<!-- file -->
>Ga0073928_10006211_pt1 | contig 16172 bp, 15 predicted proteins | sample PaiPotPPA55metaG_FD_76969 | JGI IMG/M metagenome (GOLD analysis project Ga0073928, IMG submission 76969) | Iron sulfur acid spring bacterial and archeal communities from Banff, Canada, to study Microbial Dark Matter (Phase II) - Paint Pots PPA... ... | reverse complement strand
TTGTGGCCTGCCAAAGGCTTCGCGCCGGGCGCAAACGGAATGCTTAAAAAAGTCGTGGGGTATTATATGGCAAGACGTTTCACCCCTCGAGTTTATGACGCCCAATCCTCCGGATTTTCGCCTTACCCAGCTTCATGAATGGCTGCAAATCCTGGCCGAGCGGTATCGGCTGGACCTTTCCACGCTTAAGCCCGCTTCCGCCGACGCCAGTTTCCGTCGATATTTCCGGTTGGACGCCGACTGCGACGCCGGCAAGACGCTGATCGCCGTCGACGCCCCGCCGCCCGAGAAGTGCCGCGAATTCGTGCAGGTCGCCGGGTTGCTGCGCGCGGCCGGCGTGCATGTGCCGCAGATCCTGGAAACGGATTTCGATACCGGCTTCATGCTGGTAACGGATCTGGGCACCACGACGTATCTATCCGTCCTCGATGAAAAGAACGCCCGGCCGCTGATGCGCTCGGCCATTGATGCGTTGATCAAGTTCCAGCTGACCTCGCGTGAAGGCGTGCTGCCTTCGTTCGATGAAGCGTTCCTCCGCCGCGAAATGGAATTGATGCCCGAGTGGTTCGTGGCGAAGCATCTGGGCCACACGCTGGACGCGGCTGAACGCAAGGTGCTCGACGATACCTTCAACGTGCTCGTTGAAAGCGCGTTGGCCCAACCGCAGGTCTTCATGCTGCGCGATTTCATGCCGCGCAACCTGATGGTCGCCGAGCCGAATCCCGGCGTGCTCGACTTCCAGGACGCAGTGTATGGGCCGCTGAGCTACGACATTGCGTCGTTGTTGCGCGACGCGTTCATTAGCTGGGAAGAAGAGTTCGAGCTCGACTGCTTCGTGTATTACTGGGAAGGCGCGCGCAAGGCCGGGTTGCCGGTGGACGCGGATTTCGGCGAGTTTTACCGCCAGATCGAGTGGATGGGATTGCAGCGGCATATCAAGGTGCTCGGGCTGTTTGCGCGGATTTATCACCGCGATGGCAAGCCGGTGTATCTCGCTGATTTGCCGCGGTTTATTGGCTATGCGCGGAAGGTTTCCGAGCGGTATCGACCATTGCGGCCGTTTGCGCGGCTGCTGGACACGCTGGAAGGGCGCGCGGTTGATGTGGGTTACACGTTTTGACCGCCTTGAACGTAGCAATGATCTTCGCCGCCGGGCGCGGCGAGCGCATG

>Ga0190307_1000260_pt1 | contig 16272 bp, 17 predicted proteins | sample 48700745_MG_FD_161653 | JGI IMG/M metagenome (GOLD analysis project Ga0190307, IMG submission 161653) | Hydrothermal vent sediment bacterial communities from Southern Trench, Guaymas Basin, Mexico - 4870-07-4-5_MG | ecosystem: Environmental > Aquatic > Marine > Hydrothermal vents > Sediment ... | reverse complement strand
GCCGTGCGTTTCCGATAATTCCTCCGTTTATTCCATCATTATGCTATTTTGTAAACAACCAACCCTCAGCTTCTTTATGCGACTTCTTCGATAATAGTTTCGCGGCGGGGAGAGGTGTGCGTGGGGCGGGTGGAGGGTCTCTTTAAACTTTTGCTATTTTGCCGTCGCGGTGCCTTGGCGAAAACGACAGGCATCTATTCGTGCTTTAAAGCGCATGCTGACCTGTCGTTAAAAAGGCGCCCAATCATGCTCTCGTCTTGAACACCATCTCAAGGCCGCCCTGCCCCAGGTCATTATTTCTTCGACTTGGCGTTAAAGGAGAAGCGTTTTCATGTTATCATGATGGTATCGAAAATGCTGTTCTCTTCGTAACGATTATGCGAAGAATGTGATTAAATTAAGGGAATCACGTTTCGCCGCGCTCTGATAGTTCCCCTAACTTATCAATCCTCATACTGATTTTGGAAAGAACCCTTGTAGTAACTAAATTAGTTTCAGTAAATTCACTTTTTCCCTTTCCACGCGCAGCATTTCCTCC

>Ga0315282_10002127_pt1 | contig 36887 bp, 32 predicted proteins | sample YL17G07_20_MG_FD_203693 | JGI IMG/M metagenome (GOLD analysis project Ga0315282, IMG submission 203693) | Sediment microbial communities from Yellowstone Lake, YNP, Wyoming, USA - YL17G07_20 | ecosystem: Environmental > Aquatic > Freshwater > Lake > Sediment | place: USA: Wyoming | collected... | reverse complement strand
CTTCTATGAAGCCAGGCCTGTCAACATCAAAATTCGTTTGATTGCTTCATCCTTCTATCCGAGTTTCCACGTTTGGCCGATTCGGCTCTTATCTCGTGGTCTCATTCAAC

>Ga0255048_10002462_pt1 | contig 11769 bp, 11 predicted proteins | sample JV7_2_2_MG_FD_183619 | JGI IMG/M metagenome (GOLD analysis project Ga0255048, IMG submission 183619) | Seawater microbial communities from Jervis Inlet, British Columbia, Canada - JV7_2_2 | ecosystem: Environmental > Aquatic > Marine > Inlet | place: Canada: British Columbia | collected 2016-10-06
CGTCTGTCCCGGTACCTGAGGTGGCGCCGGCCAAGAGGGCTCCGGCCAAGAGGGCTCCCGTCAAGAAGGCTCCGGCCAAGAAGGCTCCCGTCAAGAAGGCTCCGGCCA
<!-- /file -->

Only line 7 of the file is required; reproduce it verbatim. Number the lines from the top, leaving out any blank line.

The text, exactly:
>Ga0255048_10002462_pt1 | contig 11769 bp, 11 predicted proteins | sample JV7_2_2_MG_FD_183619 | JGI IMG/M metagenome (GOLD analysis project Ga0255048, IMG submission 183619) | Seawater microbial communities from Jervis Inlet, British Columbia, Canada - JV7_2_2 | ecosystem: Environmental > Aquatic > Marine > Inlet | place: Canada: British Columbia | collected 2016-10-06